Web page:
Prison officers vow to turn away inmates once jails fill to capacity

LOCAL prison officers have joined their counterparts across the state vowing to turn away inmates once a full house is declared as part of a campaign to secure more entitlements.

The Public Service Association of NSW confirmed Glen Innes and Tamworth Correctional Centre staff will refuse new inmates entry at the two facilities once they reach capacity, despite the rising prison population.

“If there is capacity to take new prisoners they will, but once it gets to full, they will not overcrowd,” North West delegate Stephen Mears said yesterday.

While The Leader understands there are a number of beds still available for inmates in Tamworth, the ban on new prisoners will mean inmates will need to be held in court cells or police 

custody if all the allocated capacity is reached.

Mr Mears said the ban was part of a fight to secure the same workers compensation entitlements as police.

“These guys are at risk on a daily basis, and they should be adequately compensated if they’re injured doing their job,” he said.

“It’s about their safety at work.”

Statistics released by the Bureau of Crime Statistics and Research (BOCSAR) revealed the state’s prison population jumped 13 per cent in a year, and was sitting at 10,917 in March.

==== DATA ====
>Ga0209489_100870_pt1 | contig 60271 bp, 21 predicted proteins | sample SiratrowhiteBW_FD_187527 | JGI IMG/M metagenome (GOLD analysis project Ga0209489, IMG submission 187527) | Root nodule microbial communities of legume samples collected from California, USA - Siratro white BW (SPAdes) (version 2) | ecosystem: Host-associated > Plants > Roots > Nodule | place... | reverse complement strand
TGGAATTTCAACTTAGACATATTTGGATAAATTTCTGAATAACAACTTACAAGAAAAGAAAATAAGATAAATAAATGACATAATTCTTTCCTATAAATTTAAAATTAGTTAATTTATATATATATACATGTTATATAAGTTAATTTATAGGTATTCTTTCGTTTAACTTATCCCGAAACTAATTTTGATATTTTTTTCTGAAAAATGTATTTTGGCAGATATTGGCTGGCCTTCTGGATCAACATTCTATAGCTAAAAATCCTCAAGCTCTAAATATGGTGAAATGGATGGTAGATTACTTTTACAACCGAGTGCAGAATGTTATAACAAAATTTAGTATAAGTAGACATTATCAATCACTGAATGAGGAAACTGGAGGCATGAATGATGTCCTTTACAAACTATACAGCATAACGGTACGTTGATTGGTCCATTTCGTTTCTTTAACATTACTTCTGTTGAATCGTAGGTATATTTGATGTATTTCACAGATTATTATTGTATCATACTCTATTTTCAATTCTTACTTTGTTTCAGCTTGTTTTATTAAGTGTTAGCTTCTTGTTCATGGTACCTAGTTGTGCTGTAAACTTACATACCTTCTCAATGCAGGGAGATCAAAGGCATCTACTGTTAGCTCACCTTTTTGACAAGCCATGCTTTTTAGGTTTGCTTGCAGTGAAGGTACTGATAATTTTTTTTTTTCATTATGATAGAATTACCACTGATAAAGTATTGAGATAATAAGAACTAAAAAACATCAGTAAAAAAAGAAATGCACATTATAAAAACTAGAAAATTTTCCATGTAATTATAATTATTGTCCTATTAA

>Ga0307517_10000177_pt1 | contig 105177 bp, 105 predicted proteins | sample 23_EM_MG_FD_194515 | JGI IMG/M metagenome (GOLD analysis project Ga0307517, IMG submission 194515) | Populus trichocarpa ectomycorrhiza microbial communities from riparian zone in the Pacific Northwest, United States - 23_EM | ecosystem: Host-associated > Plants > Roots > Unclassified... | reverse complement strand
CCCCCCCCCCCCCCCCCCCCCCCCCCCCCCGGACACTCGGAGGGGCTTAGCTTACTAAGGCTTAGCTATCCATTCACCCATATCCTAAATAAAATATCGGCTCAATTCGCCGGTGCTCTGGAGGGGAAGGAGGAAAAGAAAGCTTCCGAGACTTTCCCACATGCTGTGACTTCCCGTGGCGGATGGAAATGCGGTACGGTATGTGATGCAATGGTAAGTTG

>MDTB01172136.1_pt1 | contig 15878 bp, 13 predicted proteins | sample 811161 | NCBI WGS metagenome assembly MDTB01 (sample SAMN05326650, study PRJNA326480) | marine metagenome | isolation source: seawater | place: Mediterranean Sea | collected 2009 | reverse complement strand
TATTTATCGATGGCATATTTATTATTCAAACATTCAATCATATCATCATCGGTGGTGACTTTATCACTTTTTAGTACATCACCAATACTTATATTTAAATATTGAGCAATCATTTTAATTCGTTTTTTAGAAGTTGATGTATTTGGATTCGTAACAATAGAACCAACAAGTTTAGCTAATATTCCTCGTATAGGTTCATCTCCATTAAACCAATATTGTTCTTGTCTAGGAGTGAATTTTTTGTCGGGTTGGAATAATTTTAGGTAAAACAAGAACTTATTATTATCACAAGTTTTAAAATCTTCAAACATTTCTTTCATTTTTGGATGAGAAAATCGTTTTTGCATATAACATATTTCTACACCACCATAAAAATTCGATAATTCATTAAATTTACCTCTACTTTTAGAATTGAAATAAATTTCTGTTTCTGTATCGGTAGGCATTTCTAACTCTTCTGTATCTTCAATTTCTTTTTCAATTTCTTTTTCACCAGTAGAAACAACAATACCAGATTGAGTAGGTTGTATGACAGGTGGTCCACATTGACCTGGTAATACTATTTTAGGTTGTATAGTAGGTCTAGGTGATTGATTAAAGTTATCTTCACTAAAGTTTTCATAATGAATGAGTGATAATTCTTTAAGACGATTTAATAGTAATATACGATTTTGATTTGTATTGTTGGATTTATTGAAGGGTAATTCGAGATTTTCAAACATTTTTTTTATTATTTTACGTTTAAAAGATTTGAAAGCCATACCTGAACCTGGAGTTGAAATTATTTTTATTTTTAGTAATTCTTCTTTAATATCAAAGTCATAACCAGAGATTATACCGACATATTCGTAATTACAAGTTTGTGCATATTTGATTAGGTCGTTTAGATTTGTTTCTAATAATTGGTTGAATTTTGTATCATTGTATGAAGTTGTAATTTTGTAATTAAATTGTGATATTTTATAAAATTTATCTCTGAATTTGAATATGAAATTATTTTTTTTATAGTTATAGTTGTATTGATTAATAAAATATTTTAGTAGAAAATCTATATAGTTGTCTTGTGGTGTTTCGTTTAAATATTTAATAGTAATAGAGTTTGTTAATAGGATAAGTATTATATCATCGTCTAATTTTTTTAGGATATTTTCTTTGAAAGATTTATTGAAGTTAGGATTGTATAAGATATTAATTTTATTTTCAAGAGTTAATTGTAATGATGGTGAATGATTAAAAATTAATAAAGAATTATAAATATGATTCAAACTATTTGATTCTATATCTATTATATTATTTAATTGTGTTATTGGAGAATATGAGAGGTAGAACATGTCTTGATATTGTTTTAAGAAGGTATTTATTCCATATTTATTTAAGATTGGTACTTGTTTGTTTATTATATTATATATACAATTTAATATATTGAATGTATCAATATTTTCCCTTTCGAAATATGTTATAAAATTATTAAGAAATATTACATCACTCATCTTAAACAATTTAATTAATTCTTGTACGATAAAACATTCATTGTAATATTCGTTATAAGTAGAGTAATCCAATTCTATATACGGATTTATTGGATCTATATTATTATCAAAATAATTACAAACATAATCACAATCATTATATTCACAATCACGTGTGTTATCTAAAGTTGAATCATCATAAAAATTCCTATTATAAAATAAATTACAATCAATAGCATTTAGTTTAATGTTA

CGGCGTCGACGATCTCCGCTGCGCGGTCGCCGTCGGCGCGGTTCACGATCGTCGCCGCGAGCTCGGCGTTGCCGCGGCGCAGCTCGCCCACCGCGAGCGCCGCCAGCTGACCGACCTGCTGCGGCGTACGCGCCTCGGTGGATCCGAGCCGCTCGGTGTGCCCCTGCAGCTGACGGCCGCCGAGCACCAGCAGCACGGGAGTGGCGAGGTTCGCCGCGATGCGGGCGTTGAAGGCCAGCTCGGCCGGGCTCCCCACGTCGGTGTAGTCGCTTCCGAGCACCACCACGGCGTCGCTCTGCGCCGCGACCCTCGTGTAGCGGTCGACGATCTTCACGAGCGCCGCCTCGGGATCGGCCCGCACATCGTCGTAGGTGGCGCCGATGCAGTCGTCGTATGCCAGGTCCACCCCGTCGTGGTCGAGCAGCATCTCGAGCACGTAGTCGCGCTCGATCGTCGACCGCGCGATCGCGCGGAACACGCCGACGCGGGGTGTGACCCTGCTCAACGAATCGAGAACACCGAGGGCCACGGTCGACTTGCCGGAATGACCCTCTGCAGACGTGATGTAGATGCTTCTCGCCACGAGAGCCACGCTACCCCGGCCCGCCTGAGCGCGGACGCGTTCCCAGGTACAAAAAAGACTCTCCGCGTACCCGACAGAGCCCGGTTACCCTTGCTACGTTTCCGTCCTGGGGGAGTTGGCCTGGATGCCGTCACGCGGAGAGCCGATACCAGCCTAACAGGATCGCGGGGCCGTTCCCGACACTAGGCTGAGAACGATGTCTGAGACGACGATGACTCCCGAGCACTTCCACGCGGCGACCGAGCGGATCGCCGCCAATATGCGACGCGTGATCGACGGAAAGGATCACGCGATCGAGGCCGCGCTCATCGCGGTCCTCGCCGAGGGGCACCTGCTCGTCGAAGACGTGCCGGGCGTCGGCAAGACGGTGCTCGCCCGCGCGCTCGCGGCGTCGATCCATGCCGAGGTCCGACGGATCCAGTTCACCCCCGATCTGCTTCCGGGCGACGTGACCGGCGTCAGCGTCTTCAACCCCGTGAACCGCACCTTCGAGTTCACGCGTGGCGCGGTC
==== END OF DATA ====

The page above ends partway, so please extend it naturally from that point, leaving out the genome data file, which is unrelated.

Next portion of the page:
Mr Mears said local prison officers are at a loss if they get injured on the job because of state government reforms to workers entitlements.

“In essence a penalty is applied to you for being injured,” he said.

“It is the most dangerous workplace in the state, if not the country.

“They’ve already drastically reduced staffing levels with the ratio of officer to prisoner and it heightens the ever present risk of violence by frustrated prisoners.”

But the Corrective Services NSW Commissioner Peter Severin has rejected the overcrowding concerns and denies prison officers are put at increased risk because of rising numbers.

“It’s true inmate numbers have increased over the past year. Numbers fluctuate all the time,” Commissioner Severin said. 

“But inmates continue to be housed safely and securely. 

“There is no evidence of increased violence against officers or between inmates.”

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